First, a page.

in their formerly pleasant hamlet and nobody bothered to tell them that their world had suddenly turned into Night of the Undead Lepus. Or something. I guess those don’t really look like rabbit skeletons. Maybe just the ghosts are rabbits. Regardless, pretty darned scary.


Fancy notions, Gilbert and Sullivan edition

You know me. About binomial theorem I’m teeming with a lot o’ news, with many cheerful facts about the square of the hypotenuse. But one thing I don’t think I’ll ever be able to do is count the number of items this neighborhood notions store French General has on its shelves. Fabric and ribbons and antique bingo cards and umbrella charms. Beads and buttons and little bits of chain. There are just too many things. Infinity plus one things.

I’m rather proud of myself for not buying a lot of stuff there, but as soon as I got home I felt the need to offer up a Fancy Notion  here, and now I’m worried that this is my subconscious trying to make rationalizations: “If I get rid of these thing here, I can buy ten umbrella charms.” What am I going to do with ten umbrella charms? Of course, this is what started the blog – the irrational collection of things like ten umbrella charms.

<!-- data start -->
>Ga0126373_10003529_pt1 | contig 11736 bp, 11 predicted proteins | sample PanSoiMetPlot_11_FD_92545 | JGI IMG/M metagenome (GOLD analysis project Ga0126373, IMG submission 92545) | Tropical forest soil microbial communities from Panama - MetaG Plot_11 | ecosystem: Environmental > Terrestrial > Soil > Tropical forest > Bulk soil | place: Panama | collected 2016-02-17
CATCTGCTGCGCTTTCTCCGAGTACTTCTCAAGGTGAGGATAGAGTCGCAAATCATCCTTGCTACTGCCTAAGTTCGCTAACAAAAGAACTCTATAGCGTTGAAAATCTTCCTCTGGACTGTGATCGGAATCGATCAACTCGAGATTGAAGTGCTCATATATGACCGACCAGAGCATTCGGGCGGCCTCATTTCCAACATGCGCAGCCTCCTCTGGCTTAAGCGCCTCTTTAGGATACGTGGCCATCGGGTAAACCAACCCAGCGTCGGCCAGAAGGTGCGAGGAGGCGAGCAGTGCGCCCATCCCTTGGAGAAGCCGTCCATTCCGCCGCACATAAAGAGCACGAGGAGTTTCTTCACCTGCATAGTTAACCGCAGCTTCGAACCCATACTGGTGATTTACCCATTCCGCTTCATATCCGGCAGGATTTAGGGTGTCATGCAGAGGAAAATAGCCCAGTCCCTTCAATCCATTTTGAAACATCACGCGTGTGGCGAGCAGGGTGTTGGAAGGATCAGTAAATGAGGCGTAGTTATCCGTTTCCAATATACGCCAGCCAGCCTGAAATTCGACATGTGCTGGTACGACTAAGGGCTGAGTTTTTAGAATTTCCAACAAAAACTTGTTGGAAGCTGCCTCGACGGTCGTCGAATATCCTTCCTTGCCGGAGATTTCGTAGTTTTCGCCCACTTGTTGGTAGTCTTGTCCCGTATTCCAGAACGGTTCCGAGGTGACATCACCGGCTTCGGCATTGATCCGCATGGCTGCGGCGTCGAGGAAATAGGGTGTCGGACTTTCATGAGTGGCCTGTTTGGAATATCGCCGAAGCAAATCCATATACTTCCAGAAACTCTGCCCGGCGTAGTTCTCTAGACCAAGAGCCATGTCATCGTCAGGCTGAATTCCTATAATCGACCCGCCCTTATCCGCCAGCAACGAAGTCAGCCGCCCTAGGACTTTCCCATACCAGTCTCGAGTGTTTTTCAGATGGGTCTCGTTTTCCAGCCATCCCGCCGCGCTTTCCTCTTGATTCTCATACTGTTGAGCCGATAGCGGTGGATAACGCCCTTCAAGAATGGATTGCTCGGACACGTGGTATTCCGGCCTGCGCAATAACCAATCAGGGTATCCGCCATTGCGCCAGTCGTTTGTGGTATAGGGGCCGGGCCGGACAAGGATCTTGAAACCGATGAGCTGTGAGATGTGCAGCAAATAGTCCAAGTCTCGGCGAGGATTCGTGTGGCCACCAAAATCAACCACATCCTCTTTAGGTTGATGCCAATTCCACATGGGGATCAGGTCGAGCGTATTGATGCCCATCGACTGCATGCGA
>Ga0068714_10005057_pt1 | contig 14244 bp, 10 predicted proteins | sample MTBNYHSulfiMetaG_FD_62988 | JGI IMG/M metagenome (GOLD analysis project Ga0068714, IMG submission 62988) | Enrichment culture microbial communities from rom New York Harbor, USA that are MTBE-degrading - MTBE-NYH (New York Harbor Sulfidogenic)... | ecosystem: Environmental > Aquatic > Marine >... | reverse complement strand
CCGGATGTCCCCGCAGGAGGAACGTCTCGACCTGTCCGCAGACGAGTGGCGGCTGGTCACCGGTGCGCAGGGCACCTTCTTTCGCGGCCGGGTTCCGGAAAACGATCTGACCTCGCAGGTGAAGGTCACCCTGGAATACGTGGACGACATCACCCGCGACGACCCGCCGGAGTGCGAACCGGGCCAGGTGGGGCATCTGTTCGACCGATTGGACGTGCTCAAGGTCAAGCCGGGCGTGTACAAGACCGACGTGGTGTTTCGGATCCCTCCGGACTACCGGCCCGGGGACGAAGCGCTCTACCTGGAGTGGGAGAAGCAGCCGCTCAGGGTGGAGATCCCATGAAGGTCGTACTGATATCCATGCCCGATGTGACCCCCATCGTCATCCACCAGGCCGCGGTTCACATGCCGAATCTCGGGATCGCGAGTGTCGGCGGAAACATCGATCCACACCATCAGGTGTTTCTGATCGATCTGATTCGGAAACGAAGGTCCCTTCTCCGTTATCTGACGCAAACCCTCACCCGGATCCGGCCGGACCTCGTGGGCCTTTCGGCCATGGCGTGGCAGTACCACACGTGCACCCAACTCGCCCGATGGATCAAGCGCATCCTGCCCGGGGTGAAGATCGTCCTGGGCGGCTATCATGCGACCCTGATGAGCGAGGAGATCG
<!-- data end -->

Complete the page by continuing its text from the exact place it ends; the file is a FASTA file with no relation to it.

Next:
So anyway, let’s not worry about my subconscious and get to what I’m offering today: ten carved wooden buttons.


I don’t know what kind of wood they are. Teak? Monkeypod? Something. the big ones are 1 1/2″ in diameter and the smaller ones are 1 1/8″ in diameter. The quarter is there for comparison; you don’t get the quarter if you get the buttons. You never get the quarter.

If you would like these notions for a project of yours, just write in to the comments section. The first person to write in that can explain why someone would rhyme “animal and mineral” with “modern major-general” gets the notions sent to them free of charge.


Driving around today, I saw a license plate holder that was supposed to say “Failure Is Not An Option” but it was broken so it only said “Failure Is Not,” and then I saw a bumper sticker that was supposed to say “There Is No Excuse For Elder Abuse” but it was faded so it only said “There Is No Excuse.” For a while I thought the cosmos were trying to tell me something about cowardice or laziness or the importance of carpe dieming, and then when I was almost home I saw these mattresses:

Hm. Now I’m quite confused.



Etiquette & superstition: flannel

Flannel is one of those words that starts looking funny the more you look at it. Flannel. Shouldn’t flannel be a dessert? A soft dessert? I can’t find any evidence that there is such a flannel dessert. The word “flannel” is derived from the Welsh word “gwlanen,” which I guess is also funny looking, but that doesn’t sound like a very good dessert at all to me.